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Pasadena Police Agree to County Grand Jury Recommendations on Citizen Complaints

City will immediately implement six recommendations, will take one more "under consideration"

Published on Monday, August 13, 2018 | 5:25 am

Following a Los Angeles County Civil Grand Jury investigation into law enforcement at 11 local cities, the Pasadena Police Department has agreed to immediately institute six of seven of the resulting recommendations.

The Grand Jury recommendations focus on how the Department handles complaints from citizens, according to a City staff report to be presented to the Public Safety Committee this week.

In a final report, “Policing the Police: The Citizen Complaint Process and Internal Affairs Function,” the Civil Grand Jury wrote, “Sworn police officers hold incredible power. They can remove a person’s freedom and use deadly force, but they must operate within the confines of the law and adhere to departmental policies and procedures,” emphasizing the need to follow complaint procedures carefully.

The Grand Jury report also noted that “the absence of civilian oversight in 44 of 46 police departments in LA County is a problem that should be of great concern.”

Only two cities in LA County—Los Angeles and Long Beach—have such a police oversight committee.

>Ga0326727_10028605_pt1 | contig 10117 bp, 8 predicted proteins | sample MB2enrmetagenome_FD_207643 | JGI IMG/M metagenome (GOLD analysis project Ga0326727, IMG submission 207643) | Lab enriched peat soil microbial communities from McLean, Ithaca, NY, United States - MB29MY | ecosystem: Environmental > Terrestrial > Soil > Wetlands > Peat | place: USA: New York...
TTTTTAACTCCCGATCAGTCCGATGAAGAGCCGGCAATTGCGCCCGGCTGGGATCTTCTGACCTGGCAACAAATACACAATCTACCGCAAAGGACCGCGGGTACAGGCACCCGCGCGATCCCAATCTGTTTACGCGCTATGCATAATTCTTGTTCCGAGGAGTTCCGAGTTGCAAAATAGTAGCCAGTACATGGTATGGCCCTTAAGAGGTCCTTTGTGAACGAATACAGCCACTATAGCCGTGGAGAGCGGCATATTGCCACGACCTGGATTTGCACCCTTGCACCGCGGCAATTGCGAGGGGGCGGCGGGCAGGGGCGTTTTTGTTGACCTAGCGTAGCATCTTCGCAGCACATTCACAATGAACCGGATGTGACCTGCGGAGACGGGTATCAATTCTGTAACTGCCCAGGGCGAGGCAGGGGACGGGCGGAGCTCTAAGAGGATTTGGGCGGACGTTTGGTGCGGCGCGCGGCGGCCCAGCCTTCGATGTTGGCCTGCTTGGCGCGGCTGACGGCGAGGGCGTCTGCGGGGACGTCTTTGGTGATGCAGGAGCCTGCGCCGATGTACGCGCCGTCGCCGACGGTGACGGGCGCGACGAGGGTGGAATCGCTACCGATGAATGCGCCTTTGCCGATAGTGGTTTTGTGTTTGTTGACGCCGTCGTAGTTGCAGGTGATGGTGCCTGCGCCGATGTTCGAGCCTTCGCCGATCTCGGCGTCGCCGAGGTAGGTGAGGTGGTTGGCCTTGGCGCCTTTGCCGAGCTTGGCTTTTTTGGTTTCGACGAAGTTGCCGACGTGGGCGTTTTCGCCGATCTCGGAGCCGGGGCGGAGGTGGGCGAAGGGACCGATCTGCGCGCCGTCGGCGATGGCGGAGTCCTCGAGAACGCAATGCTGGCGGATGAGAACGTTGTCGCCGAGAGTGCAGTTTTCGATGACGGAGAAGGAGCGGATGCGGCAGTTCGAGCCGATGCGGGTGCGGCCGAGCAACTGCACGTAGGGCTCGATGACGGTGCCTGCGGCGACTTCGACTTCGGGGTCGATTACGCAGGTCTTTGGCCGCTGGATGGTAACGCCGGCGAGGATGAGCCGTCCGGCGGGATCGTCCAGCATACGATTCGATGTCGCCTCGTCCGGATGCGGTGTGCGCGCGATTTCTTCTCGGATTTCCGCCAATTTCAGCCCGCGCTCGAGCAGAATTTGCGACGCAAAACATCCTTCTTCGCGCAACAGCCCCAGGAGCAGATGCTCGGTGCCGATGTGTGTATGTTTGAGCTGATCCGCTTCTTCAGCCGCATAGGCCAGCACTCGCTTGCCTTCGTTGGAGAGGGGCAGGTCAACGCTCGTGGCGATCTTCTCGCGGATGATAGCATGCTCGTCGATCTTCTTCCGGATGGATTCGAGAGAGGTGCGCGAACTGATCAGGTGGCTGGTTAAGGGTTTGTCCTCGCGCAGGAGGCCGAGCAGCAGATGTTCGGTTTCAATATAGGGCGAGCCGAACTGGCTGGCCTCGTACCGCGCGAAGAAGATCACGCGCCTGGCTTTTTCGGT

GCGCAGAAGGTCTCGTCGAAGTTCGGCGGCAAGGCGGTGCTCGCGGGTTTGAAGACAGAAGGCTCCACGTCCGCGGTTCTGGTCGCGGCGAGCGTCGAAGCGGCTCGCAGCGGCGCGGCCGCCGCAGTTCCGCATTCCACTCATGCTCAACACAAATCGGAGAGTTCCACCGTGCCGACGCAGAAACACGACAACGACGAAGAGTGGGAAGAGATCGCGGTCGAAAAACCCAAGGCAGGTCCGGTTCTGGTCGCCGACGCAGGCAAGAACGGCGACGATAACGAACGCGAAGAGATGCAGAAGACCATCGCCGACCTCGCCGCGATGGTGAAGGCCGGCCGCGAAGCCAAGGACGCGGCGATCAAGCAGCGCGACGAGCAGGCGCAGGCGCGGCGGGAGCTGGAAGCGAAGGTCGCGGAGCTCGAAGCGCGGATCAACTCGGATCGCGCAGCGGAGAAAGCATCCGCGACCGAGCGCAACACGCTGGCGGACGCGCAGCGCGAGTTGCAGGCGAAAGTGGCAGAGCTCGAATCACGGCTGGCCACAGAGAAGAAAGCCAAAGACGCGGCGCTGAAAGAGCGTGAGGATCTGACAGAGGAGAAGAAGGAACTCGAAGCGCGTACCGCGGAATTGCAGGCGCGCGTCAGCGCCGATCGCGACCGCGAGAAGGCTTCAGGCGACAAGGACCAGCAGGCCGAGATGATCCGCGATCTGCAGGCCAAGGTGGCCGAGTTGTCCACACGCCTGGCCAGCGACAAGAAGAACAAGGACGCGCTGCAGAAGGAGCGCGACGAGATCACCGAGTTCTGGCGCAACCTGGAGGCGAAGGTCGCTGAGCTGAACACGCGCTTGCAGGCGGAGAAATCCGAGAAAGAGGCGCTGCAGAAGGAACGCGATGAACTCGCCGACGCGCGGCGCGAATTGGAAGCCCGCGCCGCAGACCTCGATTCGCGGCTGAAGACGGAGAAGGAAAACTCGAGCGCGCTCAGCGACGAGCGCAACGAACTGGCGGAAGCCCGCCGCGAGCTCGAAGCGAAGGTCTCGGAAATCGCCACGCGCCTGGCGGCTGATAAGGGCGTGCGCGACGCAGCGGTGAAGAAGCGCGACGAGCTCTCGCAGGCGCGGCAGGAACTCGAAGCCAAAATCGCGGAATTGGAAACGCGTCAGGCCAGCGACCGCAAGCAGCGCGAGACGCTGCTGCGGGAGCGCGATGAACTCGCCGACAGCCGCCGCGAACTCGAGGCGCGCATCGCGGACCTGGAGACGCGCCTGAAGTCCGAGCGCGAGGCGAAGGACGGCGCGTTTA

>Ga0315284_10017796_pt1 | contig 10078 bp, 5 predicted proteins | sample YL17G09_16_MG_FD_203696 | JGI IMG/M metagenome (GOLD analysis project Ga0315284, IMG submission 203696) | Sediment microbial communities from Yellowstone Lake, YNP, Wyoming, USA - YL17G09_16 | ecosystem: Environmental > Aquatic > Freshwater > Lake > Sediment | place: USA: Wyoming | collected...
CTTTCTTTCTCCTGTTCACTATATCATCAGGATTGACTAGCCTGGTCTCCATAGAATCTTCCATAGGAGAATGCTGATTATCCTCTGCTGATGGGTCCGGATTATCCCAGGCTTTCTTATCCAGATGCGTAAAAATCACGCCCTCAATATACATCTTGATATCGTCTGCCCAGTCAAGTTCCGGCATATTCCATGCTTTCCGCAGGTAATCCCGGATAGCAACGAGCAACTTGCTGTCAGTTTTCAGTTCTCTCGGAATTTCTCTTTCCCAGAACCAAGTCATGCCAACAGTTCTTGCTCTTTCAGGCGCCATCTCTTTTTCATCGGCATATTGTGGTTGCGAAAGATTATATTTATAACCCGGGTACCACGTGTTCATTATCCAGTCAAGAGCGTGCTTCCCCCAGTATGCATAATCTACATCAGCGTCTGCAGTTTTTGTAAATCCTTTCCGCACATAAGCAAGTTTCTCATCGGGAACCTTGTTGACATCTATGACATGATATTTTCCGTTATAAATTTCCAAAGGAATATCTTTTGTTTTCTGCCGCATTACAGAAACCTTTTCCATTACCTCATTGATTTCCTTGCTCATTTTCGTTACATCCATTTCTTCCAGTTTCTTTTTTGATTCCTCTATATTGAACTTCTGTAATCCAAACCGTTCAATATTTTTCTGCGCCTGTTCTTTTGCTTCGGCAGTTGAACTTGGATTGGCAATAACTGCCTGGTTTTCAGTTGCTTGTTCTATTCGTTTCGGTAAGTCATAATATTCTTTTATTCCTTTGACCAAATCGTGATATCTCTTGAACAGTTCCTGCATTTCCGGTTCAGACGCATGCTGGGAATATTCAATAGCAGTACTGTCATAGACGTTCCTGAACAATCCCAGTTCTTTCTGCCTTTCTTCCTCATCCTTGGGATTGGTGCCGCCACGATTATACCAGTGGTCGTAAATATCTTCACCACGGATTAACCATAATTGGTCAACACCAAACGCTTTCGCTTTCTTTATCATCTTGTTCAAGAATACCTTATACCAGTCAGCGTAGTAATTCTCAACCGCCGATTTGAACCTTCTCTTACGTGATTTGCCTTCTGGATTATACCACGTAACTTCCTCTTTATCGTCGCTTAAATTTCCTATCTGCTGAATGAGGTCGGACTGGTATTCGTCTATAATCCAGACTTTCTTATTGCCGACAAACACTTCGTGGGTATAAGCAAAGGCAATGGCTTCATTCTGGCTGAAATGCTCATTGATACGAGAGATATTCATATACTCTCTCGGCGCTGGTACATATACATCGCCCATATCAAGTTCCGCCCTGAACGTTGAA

Eleven other cities were also investigated by the Grand Jury—Bell Gardens. Burbank, Culver City, El Monte, Glendale, Inglewood, Pomona, San Fernando, South Gate, Torrance, and West Covina.

The first Grand Jury complaint directed at the Pasadena Police Department required clearer signage in multiple languages “indicating the location of complaint forms at police stations reflecting the community served by the department.” The City agreed to implement that change, and has already posted signs in Spanish and English in the front lobby of the Police Department building.

The second complaint called for the City to develop a means to file citizen complaints online. The City agreed with the recommendation, but countered that complaints forms, were in fact available online. The City agreed, however, that online forms could be labeled “differently or more clearly,” according to the staff report. The City has since re-labeled the forms as “compliment/complaint forms” online.

The City also agreed to the Grand Jury’s recommendation to “remove warnings that may intimidate or discourage persons from making a civil complaint.”It had begun printing new forms. The process was to have been completed by August 6.

The Grand Jury recommended that the City provide a written disposition response to citizen complaints within 30 days of a complainant’s filing, which the City also agreed to. The City has recently implemented a new software—IA Pro—for the task.

While the Grand Jury recommended that the City log and accept all complaints “regardless of their initial assessment of the seriousness of the complaint,” the City said it would take that recommendation “under advisement” and would “require time to announce a completion date.”

Pasadena also agreed to fulfill a recommendation to “provide detailed and ongoing education and training in all aspects of the citizen complaint process.”

Finally, the Grand Jury recommended that the City “consider developing an appeal process to be initiated when a complainant is dissatisfied with the results of an investigation or disposition.

The City responded that it would take the recommendation “under consideration and review,” and return to the Grand Jury with a determination no later than December 2018.

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